The increasing legalization and mainstream acceptance of cannabis use is undoubtedly a good thing. Decriminalizing and destigmatizing weed will only make American society better: There will be fewer people imprisoned for non-violent offenses, hundreds of millions of dollars in new taxes, increased safety via regulation, etc. But that doesn’t mean marijuana is completely harmless, or that it’s even completely scientifically understood. Below find some of the most pressing questions scientists told Business Insider they have about the drug.
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“There are so many basic questions that need to be addressed,” said Ryan Vandrey, an associate professor of psychiatry who researches marijuana at Johns Hopkins Medicine. “The practical use and legalization of these things is happening faster than the science can keep up.”
For example, there are more than 400 chemical compounds in marijuana. Of those, researchers have extensively studied THC, which is the cannabinoid that gets people stoned, and cannabidiol, or CBD, which could be important for future use of the drug to treat anxiety and other medical conditions. The other 398 or so compounds, however, remain mostly a mystery.
“We know a lot about THC and we’re starting to learn about CBD,” Vandrey said. “Out of about 400 [compounds] we know a decent amount about two.”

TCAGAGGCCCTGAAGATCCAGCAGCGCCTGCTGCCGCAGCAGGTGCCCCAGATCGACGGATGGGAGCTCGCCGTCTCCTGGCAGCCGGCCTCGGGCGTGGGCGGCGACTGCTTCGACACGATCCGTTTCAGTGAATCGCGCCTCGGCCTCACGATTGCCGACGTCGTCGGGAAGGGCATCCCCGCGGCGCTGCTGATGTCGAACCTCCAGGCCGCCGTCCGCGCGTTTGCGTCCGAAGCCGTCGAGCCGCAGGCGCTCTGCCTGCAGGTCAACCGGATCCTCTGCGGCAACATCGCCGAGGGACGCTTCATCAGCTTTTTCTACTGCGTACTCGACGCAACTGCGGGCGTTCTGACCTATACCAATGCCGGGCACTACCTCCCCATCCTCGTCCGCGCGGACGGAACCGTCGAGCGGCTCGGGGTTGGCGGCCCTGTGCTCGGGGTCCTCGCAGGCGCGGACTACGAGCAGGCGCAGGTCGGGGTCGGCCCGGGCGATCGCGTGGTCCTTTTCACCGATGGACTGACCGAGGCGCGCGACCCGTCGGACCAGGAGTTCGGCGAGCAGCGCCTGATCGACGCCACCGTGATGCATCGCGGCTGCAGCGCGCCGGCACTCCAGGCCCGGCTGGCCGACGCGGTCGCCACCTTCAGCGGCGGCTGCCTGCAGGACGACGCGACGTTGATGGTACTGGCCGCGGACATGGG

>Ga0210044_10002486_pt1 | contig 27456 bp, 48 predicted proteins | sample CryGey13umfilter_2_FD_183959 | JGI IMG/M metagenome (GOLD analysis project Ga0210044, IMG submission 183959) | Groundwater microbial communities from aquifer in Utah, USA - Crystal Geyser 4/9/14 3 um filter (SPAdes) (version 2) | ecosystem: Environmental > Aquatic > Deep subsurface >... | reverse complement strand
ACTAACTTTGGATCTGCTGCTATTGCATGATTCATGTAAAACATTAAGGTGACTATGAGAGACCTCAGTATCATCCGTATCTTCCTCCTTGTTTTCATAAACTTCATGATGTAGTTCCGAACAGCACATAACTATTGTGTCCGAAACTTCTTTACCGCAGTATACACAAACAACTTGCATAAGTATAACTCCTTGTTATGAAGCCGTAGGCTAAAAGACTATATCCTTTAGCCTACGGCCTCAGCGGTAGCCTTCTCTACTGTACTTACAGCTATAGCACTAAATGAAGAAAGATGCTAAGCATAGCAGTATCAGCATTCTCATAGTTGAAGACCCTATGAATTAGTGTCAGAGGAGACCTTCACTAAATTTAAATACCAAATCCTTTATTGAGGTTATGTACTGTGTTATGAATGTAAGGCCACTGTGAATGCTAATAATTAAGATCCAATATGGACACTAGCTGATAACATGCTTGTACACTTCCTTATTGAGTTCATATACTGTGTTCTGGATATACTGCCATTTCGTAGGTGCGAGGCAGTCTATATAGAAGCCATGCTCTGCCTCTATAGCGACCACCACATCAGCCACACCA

Staci Gruber, an associate professor of psychiatry at Harvard Medical School and director of the Marijuana Investigations for Neuroscientific Discovery program at McLean Hospital, said the rapid rise of the drug’s potency also raises some questions.
“We should probably be doing a better job of understanding what the effects are,” she said, adding that while the higher levels of THC could be harmful, she’s had some patients say they smoke less of more potent strains.
The lack of consistency across the industry is troubling for researchers, who note that improper labeling and varying potency of strains could negatively affect consumers. “[One] thing that’s absolutely critical is the development of standards around product manufacturing and labelling,” Vandrey said.
Gruber also detailed a major study into daily medical marijuana users. From Business Insider:
She stresses that it’s really early to draw conclusions from this ongoing work. But one of the first studies to come out of this particular project had an encouraging finding. Their preliminary results showed that three months into their medical marijuana treatment, a group of users (24 people, still relatively small) showed significant improvement in tests of cognitive function. Tests of heavy recreational smokers in the past have shown worse cognitive function. This was the opposite.
The imaging data they have seen so far also showed some interesting changes in brain activity. For patients like this, many of whom struggle with pain, previous brain scans showed abnormal blood flow when doing cognitive tasks. After a few months of medical marijuana, that mental activity started to look like the activity in a healthy control population.